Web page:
Brixton: Brady's/Railway Hotel
urban75 celebrates an infamous Brixton drinking den
(April 2002, updated Nov 2011)
It's a corny old cliché, but it's a sentiment echoed by many who joined in with the mad, crazy, drinking nights at the infamous Brady's Bar at 20, Atlantic Road, Brixton: if you can remember it, you weren't there!
First floor commemorative stone laid by Annie Allen, wife of the original licensee. Pic: Sept 2004
The Victorian building, with it's distinctive listed tower, has been a landmark on the Brixton skyline since 1880, when it opened as a hotel.
Looking up from the corner of Atlantic Road and Electric Lane
The building is constructed around a high level railway bridge with one of the brick arches making up part of the third floor roof: so things must have been rather noisy for the guests!
In fact, there's railways all around, with three separate lines passing within metres of the pub and this was reflected in the design of the clocktower: its six-sided design ensuring that it could be read from trains passing in all directions.
I managed to crawl up inside the clock tower one night and was saddened to see that the mechanism is well and truly knackered with little hope of repair.
Inside, there were three bars; a front front bar facing Atlantic Road, a smaller bar with an entrance on Electric Lane and behind that a long bar serving the large stage/ballroom area.
This remarkable 1905 view shows the 'Swiss Garden' in the courtyard, complete with palms, coloured lanterns and alpine scenery painted on to the walls.
Boarded up but still open for drinkers. A scene from the squatting days, June 2002.
Reflecting Brixton's famed theatrical history, the pub has a long association with music and dance, and in the 1960s, Jimi Hendrix was reputed to have regularly jammed there after playing in the West End.
Detail of roof, May 2003.
The Railway Hotel was renamed to Brady's in the 1990s, and continued to play an integral part of the local music scene, with bands like Alabama3 regularly putting on shows.
Still empty and going to waste. Jan 2006 view.
Of course, it wasn't just the music that brought people to Brady's - its well-known 'jazz' approach to the licensing laws ensured regular crowds of old-school, Brixton drinkers who liked to quaff deep into the night (and yes, I was one of them!)
Sadly, the pub was eventually closed down in 1999 as bold new redevelopment plans for Brixton were unveiled. Like many such plans in the past, things quickly went awry, leaving this well-loved pub empty.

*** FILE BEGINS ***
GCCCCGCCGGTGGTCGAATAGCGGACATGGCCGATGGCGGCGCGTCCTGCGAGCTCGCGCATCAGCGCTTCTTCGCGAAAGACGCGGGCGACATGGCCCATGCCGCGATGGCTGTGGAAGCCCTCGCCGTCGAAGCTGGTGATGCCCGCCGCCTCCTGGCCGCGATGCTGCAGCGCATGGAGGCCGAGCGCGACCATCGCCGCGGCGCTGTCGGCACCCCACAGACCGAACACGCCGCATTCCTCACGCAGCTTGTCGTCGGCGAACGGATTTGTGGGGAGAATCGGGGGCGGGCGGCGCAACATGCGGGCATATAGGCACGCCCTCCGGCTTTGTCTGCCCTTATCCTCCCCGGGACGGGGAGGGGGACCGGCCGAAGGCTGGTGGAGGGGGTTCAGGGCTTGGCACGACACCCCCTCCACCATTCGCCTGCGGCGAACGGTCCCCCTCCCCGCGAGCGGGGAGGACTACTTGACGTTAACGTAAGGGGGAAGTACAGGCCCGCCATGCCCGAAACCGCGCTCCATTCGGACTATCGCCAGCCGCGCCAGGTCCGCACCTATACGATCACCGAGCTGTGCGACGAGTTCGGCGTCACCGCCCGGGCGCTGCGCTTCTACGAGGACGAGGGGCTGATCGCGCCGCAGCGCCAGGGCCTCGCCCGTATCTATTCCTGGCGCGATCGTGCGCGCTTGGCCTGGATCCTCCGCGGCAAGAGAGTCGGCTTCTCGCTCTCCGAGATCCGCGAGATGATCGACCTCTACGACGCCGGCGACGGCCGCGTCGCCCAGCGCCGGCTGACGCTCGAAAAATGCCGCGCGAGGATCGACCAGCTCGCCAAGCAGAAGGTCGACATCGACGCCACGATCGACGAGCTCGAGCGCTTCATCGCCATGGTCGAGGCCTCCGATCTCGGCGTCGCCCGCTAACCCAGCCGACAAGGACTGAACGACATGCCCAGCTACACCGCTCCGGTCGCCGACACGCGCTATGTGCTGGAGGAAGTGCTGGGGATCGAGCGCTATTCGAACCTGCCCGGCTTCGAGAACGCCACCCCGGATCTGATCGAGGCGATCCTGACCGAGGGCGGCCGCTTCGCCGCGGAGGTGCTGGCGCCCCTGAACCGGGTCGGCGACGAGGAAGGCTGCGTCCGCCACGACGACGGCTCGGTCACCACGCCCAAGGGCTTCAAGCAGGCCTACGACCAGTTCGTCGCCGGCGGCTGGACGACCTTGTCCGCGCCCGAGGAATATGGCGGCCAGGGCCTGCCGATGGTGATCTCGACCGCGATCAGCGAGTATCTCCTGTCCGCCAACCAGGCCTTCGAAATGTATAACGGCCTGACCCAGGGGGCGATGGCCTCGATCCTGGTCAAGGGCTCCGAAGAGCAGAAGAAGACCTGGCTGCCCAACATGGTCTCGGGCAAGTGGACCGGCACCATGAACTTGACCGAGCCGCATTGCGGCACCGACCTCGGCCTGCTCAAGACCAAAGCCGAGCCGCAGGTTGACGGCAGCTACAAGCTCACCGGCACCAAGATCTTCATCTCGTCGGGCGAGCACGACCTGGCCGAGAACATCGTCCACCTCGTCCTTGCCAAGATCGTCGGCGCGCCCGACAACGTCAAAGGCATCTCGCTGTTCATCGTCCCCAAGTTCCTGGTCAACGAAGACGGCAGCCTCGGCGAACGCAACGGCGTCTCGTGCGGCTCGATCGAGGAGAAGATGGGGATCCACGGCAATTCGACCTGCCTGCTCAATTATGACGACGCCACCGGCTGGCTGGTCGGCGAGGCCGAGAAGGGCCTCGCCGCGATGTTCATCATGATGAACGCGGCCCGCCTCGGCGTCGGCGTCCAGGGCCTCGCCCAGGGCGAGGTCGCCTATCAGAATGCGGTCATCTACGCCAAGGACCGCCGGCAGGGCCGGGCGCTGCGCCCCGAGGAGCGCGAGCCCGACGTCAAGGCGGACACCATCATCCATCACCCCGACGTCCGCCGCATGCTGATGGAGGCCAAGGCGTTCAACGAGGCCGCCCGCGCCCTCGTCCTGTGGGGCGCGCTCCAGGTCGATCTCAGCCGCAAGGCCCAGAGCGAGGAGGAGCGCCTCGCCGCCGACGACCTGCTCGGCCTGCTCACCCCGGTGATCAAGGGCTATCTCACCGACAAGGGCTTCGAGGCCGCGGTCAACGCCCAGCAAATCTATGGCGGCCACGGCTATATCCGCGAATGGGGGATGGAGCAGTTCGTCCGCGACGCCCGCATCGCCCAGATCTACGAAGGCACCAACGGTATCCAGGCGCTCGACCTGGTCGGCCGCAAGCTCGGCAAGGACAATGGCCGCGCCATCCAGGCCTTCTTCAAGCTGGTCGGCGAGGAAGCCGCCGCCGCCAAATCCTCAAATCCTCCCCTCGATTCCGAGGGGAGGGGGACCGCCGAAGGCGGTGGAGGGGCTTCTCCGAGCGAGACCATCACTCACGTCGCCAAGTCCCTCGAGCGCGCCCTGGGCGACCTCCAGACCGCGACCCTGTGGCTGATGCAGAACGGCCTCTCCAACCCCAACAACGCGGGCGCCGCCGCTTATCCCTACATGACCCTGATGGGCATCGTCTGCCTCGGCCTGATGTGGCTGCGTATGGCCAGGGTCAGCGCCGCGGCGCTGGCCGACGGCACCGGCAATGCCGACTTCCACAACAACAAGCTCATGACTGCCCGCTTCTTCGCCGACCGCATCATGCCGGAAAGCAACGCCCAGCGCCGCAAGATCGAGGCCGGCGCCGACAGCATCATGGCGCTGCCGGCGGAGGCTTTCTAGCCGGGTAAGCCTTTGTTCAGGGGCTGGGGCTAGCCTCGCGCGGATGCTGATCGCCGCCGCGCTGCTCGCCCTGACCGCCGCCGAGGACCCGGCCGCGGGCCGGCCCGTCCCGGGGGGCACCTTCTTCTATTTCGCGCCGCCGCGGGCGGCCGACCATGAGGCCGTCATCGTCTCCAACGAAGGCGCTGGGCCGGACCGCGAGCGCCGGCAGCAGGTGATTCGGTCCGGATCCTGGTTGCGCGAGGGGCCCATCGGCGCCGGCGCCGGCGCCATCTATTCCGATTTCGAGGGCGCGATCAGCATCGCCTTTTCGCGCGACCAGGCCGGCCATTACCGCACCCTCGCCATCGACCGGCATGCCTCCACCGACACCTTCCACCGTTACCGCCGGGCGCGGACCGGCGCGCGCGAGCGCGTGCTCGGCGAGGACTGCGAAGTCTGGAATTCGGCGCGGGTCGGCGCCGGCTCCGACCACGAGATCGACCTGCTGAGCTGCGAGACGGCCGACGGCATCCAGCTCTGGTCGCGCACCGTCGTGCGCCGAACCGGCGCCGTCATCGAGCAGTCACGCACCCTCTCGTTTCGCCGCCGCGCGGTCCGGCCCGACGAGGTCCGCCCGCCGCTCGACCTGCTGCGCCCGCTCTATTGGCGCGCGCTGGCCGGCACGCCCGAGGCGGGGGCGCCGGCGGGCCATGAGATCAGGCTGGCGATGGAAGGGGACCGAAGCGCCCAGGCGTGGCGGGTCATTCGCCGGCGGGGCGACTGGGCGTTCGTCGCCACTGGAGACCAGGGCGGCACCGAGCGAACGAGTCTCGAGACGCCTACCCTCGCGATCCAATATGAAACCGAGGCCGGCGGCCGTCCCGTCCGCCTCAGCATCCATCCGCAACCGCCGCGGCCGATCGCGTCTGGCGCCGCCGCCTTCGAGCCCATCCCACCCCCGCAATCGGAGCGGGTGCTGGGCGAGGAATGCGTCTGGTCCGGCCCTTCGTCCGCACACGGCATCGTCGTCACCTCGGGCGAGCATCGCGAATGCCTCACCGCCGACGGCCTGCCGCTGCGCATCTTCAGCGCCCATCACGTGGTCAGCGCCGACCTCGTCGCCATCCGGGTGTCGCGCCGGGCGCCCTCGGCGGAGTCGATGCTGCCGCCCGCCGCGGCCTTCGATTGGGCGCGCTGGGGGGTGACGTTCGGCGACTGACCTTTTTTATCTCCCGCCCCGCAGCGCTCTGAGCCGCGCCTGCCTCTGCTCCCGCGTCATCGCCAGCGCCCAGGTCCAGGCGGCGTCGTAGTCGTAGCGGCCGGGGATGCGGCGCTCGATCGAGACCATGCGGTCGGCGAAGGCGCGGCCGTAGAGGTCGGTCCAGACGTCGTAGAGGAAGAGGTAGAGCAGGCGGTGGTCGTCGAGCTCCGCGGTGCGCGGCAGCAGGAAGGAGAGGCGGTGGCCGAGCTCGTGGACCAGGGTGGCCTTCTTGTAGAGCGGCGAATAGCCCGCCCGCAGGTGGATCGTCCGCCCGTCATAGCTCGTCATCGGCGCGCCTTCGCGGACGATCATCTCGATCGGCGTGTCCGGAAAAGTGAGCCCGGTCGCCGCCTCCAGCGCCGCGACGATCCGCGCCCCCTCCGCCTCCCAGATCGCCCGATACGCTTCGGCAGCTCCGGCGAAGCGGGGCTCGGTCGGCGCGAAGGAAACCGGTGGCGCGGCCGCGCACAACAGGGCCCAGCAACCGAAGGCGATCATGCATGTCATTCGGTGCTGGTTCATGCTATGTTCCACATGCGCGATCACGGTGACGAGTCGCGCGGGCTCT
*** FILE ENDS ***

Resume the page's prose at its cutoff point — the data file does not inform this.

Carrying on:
Entrance to back bar and music room, under railway viaduct, Electric Lane, Mar 2003.
For a while it suffered the ignominy of being used as a portacabin for local construction workers, until being squatted in 2000 by some local squatting activists.
The squatters moved into the top two floors and cleaned up the inside of the building, before reopening the front bar on an occasional basis. Music and poetry nights were staged, with the bar serving a limited choice: cans of beer for the blokes and red wine for the ladies!
Word quickly got out and Bradys was once again buzzing with locals, happy to vacate some of the now-yuppie-infested bars around Brixton.
Slowly, the place was put back in shape, with the back bar and stage area being reopened and successful Open Digi Arts events being put on.
Sadly, it couldn't last. The squatters were finally evicted on 5th Aug 2002 eviction, and Brixton lost an important piece of its heritage.
March 2004. The building deteriorates with 'tagging' turning the elegant clock tower into an eyesore. Note the hotel name making up the characters on the clock face.
The film 'Rude Boy' by the Clash features scenes shot in the Railway Hotel.
UPDATE OCTOBER 2007:
There's been several bids to reopen the venue, with local community group ABCBrixton putting forward a strong case for a not-for-profit enterprise. We support it.
UPDATE NOVEMBER 2011:
Despite a visit by Prince Charles to Bradys at the invitation of his charity The Prince's Regeneration Trust in July 2010, the pub has now been bought up by a big Mayfair property developer.
Rent is advertised as £85,000 per annum. Read more here: So, it's goodbye to Brady's, one of Brixton’s legendary boozers.
PHOTOS: OCT 2007
Excellent selection of interior shots by local photographer Jeremy Quinn here:
BRADYS VIEWS, NOVEMBER 2007
BRADYS' TOWER, AUGUST 2009
The attractive clock tower remains covered in graffiti with the clock still broken, although the actual structure appears sound and weatherproofed - testament to the Victorian builders.
Chip Taylor/Jon Langford wrote a song about the pub:
"In was Thursday night at Brady's pub in the winter of ninety eight
it was raw and it was angry, it was loud and it was crazy"
Thread discussing the pub's future here: urban75 bulletin boards
» Lost bars of Brixton
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